MicrosoftRevolutionising the student experience

Revolutionising the student experience


Microsoft wants to further engage with higher education to maximise attainment

When Microsoft examined where and how its technology could help higher education institutions meet the demands of an increasingly digitised world, it learned that its products and services were not the most important factors. The technology was already developed, waiting to be deployed, but for change to come it would have to be from the institutions themselves.

Since assuming his role as Microsoft’s director of education in September 2018, Chris Rothwell has made identifying higher education’s immediate needs and long-term goals as a core focus of the company’s strategy. “From our point of view, it’s really clear that this is not a technology problem,” he says. “It’s dead easy to take over and roll out cloud services and say, ‘There you go: that’s all your technology done.’ But of course it is about people and change, ambition and all of those sorts of things, as well as what you want your teaching to be like and how you want to think about things like pastoral care.”

With no two higher education institutions exactly alike, Rothwell believes that co-developing edtech solutions with universities is where the greatest gains can be made. In engaging the faculty as early as possible in the process, assessing their individual priorities and expectations and harnessing what he sees as an industry-wide enthusiasm and openness towards technology’s potential, Rothwell is seeing the student experience evolve in real-time. With career pathways increasingly disrupted by technology, jobs lost to and created by automation, universities are readying students for today’s workplace, while preparing them for tomorrow’s.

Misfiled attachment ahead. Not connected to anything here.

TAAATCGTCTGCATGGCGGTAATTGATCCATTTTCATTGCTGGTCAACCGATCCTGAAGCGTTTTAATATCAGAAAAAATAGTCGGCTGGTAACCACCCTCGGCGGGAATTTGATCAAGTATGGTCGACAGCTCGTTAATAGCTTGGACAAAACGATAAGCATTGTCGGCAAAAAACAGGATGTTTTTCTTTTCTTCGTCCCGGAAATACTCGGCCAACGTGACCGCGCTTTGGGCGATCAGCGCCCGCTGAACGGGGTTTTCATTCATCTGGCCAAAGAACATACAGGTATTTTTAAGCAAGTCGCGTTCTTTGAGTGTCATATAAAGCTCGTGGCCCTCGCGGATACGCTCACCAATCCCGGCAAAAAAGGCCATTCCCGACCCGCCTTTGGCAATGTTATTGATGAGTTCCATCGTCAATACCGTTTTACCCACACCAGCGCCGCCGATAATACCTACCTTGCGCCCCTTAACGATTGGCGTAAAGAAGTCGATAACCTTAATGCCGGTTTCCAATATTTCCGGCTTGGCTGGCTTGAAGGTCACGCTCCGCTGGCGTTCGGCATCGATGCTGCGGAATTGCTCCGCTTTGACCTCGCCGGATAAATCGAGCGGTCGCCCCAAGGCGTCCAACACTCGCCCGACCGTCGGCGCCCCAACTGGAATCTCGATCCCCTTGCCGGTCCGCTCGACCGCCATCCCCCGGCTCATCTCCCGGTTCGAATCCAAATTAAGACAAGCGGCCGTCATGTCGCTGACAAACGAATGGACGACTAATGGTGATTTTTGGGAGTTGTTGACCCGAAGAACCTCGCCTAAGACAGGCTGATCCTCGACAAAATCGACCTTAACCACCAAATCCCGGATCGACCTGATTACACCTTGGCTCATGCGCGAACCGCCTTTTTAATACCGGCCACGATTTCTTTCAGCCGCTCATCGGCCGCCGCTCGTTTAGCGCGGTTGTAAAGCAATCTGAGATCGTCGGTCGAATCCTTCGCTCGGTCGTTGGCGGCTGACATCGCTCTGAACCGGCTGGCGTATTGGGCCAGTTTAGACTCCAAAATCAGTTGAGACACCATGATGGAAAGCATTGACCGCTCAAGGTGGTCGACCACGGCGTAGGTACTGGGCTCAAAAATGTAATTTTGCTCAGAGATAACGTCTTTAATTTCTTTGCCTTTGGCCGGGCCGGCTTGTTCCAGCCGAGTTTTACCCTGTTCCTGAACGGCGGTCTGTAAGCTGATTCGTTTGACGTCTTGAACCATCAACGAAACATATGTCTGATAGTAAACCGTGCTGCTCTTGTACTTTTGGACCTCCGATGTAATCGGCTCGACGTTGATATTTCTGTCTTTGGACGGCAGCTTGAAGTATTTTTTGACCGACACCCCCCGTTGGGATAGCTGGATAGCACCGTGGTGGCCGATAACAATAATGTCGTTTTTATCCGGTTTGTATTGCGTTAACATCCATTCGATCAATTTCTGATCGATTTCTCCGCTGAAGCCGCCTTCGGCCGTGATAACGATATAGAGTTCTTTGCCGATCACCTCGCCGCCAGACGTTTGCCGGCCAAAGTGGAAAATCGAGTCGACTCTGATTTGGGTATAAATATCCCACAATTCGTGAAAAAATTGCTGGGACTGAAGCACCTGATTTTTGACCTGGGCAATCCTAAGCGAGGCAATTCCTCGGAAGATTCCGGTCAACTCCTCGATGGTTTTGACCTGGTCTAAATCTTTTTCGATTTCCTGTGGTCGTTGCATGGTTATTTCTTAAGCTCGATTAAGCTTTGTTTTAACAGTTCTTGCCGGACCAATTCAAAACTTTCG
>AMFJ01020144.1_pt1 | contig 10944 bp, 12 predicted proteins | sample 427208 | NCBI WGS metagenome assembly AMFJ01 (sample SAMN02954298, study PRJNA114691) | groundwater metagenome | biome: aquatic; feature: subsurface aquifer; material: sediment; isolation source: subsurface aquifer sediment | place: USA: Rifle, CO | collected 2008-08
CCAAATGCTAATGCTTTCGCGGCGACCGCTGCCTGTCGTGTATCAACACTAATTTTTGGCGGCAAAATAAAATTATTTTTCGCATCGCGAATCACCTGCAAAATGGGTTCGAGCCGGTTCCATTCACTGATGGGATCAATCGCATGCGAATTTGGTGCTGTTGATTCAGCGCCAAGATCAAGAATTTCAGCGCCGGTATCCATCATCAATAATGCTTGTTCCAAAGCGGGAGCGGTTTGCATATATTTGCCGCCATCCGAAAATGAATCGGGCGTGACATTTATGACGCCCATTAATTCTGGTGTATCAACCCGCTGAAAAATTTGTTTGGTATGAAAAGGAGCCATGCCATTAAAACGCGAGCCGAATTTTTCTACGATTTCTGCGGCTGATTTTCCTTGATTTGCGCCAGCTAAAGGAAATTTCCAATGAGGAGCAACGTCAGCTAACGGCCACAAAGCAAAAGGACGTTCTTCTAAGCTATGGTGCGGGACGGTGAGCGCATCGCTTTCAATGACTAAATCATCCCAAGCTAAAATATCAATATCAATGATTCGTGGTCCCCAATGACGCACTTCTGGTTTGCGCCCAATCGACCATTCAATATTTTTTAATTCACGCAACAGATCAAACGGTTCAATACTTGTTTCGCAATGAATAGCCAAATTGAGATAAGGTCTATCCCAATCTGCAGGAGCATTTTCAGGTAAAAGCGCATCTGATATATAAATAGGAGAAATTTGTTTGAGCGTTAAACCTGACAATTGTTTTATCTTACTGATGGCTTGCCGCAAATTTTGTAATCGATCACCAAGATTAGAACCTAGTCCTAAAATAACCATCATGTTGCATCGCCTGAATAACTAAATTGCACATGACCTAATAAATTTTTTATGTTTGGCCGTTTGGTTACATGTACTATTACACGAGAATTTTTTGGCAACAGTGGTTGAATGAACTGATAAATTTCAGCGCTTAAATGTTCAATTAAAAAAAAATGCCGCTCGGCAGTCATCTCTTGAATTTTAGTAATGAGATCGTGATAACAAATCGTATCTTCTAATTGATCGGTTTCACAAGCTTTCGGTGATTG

“It’s about what employers are looking for,” says Rothwell. “We have a lot of focus on what we like to think of as 21st-century skills. How do we bake those into the education system? How do we integrate them into curriculum materials? How do we have them as standalone courses?” He cites the problems created by fake news as one area that educators should be trying to address, encouraging students to scrutinise the quality of the information that they find online. “That’s going to be a much more important skill than trying to remember the stuff in the first place,” he says.

While the onward march of artificial intelligence and automation creates uncertainty in the labour market, in higher education such technological advancements offer a profound opportunity to enhance the student experience in the here and now. The education-specific version of Microsoft Teams, group chat software integrated within Office 365, is creating a more collaborative campus and changing the way that Microsoft works with the academy. Teams’ recent integration with anti-plagiarism platform Turnitin is the latest example of how it is incorporating feedback and recommendations from the sector on a rolling basis.

The cloud computing solutions offered by Microsoft Azure relieve some of the administrative pressures facing universities. Staffordshire University adopted Azure in no small part because of the data protection security offered by Microsoft. “We’d much rather universities were focusing on the bits [of the technology] that were unique and special to what they think they need to do, rather on the infrastructure,” says Rothwell. “We can probably run that at a much lower cost, to a much higher scale, much more securely than most customers can.”

What really excites Rothwell is the potential for data science to help implement pastoral care, increase academic attainment and reduce dropout. Universities already know a lot about their students, but Rothwell believes that if such data could be integrated then institutions would be ideally placed to intervene on a student’s behalf. “I think that absolutely could be transformational for the student experience,” he says. “This isn’t about being disruptive to that [teaching] experience or being heavy handed, but there is a lot we can do to support students…and maybe say, ‘Look, the only difference we see between your current trajectory and the trajectory you need to get a first would be an hour extra in the library.’”

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